After more than 20 years of working at Penn (University of Pennsylvania), I’ve decided to take a new job as Principal Research Scientist at Verisign Labs, the applied research division of Verisign Inc. You might know that Verisign is one of the world’s largest DNS infrastructure providers. It runs the .com, .net, .edu, and .gov DNS top level domains, two of the thirteen DNS root servers (A and J), and performs the critically important root zone management function. Verisign also provides managed DNS, Distributed Denial of Service (DDoS) mitigation, and several other services. (Note: Verisign’s certificate services business was sold off to Symantec several years ago).
I’ve been at Penn for so long, that I startled many of my colleagues with the news of my departure, so I’ll say a few things about how this came about. I originally came to Penn in 1989 as an undergraduate. I became a full time IT staff member after I graduated - my first job was the system administrator of the new e-mail server for the School of Arts & Sciences, the largest school within Penn. I completed a Masters degree in Computer Science part-time while working. I later moved to the central IT organization, where I remained until last week, first as a Network Engineer, then as the Lead Engineer, and most recently as an Engineering Director. In addition, I’ve been a part time Adjunct Faculty in Penn’s School of Engineering, teaching a laboratory course on Network Protocols.
I was approached by Allison Mankin and Matt Larson (I’ve known both of them for a while) about a year ago to see if I’d be interested in considering a research scientist position at Verisign Labs. Matt has since left Verisign to work at Dyn, and Allison is now a Director at Verisign Labs. At the time, I thought this was distinctly a long shot, but over the course of many months, I thought more seriously about the possibility. I visited Verisign Labs in September 2013, did an interview with them, and also met Burt Kaliski, Verisign CTO (Burt is a noted cryptographer and was the founding scientist of RSA Labs, and the developer of the PKCS standards). I kept in touch with Allison since, but it took me until the beginning of this year to finally come to the conclusion that I wanted to take this opportunity, so here I am. My first day at Verisign will be tomorrow (March 17th).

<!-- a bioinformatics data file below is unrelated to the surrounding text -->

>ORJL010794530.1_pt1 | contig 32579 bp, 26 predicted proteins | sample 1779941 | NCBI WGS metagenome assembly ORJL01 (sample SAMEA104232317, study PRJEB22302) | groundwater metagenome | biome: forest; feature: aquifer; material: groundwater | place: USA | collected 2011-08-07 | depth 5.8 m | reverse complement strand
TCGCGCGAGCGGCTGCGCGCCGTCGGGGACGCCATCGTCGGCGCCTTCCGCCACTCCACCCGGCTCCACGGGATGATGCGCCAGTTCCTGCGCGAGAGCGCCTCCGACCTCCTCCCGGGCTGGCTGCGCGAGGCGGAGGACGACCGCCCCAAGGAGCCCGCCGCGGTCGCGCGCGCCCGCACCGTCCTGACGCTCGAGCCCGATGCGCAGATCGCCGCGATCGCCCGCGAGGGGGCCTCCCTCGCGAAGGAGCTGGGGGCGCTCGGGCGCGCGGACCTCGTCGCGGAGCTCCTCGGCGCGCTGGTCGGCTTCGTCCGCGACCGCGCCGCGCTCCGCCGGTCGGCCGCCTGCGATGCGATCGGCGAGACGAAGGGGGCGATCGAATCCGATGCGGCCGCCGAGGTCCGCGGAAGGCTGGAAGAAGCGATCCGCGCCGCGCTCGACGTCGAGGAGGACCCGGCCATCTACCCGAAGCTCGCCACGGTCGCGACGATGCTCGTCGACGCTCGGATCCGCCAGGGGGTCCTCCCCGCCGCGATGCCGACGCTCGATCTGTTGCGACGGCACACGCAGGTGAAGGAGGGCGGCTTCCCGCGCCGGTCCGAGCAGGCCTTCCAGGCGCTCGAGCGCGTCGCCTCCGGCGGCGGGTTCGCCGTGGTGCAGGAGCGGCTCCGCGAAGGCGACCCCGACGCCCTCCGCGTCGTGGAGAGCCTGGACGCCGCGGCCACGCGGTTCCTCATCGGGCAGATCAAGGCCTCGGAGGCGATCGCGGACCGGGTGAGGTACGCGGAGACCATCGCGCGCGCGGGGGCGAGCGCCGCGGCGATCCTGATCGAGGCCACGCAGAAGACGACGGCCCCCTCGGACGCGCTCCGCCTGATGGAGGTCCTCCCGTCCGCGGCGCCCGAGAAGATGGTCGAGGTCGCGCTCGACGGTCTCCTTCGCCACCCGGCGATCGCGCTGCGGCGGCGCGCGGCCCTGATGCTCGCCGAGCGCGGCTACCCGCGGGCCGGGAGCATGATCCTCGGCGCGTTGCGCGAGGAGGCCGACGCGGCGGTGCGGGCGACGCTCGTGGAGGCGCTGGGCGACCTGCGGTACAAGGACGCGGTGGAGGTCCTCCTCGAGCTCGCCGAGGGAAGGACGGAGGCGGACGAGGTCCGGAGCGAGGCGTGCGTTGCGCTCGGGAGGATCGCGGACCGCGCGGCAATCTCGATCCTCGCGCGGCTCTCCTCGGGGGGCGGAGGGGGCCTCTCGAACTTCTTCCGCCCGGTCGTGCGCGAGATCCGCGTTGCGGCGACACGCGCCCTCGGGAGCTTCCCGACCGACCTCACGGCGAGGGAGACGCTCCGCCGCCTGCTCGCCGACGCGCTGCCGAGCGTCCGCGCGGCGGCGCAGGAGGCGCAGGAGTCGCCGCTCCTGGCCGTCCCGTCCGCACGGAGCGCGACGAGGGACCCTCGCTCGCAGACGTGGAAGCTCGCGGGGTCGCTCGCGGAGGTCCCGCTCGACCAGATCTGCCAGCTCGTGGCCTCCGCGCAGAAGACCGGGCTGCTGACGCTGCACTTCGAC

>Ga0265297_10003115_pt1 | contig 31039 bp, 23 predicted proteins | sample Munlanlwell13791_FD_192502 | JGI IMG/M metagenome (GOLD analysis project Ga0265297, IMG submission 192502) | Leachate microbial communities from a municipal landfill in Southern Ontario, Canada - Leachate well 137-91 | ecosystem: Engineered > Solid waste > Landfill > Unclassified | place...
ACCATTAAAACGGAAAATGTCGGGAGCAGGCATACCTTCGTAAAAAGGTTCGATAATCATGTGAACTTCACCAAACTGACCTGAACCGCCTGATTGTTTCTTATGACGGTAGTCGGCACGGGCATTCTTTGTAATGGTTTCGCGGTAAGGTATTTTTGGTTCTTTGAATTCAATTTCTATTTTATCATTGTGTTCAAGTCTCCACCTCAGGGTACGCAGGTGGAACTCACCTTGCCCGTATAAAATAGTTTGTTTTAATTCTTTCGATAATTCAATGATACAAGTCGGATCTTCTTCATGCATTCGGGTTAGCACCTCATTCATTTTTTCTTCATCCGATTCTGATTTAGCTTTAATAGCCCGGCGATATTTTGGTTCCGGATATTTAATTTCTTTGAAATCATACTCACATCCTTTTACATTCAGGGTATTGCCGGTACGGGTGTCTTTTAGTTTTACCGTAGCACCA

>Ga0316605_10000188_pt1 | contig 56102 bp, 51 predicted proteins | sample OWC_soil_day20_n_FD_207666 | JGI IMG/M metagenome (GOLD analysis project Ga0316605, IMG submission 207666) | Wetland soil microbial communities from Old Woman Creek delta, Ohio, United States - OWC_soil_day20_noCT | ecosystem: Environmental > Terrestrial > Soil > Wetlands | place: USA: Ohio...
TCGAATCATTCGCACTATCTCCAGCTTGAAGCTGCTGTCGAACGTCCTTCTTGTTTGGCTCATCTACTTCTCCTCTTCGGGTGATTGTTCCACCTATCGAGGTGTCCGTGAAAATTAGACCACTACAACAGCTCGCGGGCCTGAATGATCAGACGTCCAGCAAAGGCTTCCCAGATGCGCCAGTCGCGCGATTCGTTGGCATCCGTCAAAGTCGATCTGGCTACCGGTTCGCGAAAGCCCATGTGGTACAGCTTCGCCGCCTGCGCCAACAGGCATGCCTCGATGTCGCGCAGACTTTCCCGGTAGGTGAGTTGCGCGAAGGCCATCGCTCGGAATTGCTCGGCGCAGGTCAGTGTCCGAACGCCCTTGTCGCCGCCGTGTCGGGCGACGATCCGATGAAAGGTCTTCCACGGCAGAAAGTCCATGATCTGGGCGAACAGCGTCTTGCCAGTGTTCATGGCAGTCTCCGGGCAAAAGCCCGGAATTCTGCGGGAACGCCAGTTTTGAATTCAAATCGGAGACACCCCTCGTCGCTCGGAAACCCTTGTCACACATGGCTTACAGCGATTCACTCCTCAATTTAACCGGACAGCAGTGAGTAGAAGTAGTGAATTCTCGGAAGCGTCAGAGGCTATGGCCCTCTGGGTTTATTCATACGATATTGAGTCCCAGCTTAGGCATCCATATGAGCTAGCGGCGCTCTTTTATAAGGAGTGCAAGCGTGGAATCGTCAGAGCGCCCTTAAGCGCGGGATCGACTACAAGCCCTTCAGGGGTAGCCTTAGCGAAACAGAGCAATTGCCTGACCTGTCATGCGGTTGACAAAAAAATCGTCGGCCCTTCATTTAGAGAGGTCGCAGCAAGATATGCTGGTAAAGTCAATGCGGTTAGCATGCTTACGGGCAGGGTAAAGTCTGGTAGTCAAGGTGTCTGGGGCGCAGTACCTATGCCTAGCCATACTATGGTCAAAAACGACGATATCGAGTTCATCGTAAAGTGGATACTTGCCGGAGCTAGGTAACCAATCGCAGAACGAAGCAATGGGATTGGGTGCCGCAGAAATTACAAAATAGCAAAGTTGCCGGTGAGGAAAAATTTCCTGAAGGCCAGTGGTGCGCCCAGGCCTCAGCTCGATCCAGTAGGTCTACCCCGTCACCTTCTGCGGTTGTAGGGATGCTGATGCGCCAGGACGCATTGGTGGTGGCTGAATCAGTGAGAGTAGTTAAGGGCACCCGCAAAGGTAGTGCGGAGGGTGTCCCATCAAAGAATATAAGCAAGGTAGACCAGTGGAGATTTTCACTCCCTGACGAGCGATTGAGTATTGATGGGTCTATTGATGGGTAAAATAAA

I’ve enjoyed my job and career at Penn a lot. I’ve been extensively involved in a very diverse range of technical projects, ranging from software development, systems engineering, and network design. Among others, I was responsible for the design and operation of much of the authentication and security infrastructure at Penn, as well as a variety of other services, like the DNS and DHCP (and many more that I don’t have the time to enumerate here). I was the principal architect of IPv6 and DNSSEC deployment at Penn. I was the chief engineer of the MAGPI gigapop and through that role, was involved in R&E regional and national networking activities. Increasingly though, a lot of time is taken up by non-technical activities, and the longer I stay at Penn, the greater the possibility that I’ll end up as a full time IT staff manager, which isn’t the role I envision for myself. I’ve always seen my primary role as that of a technologist, and this job change will allow me to continue in that direction.
Verisign Labs appears to have a true applied research agenda, which I find appealing. Obviously DNS and DNSSEC research is an area in which I expect to be working. But there are many other interesting areas of work: routing, IPv6, reputation systems, security protocols, future internet architectures, etc. I’m also looking forward to attending more NANOG and IETF meetings to get myself more plugged into those communities than I’ve been able to thus far. Verisign Labs also has frequent, productive collaborations with computer science researchers through its university collobaration program.
In the process, I’m moving to the Washington DC metro area (specifically Reston, VA) where Verisign is located, another big change for me!
More later ..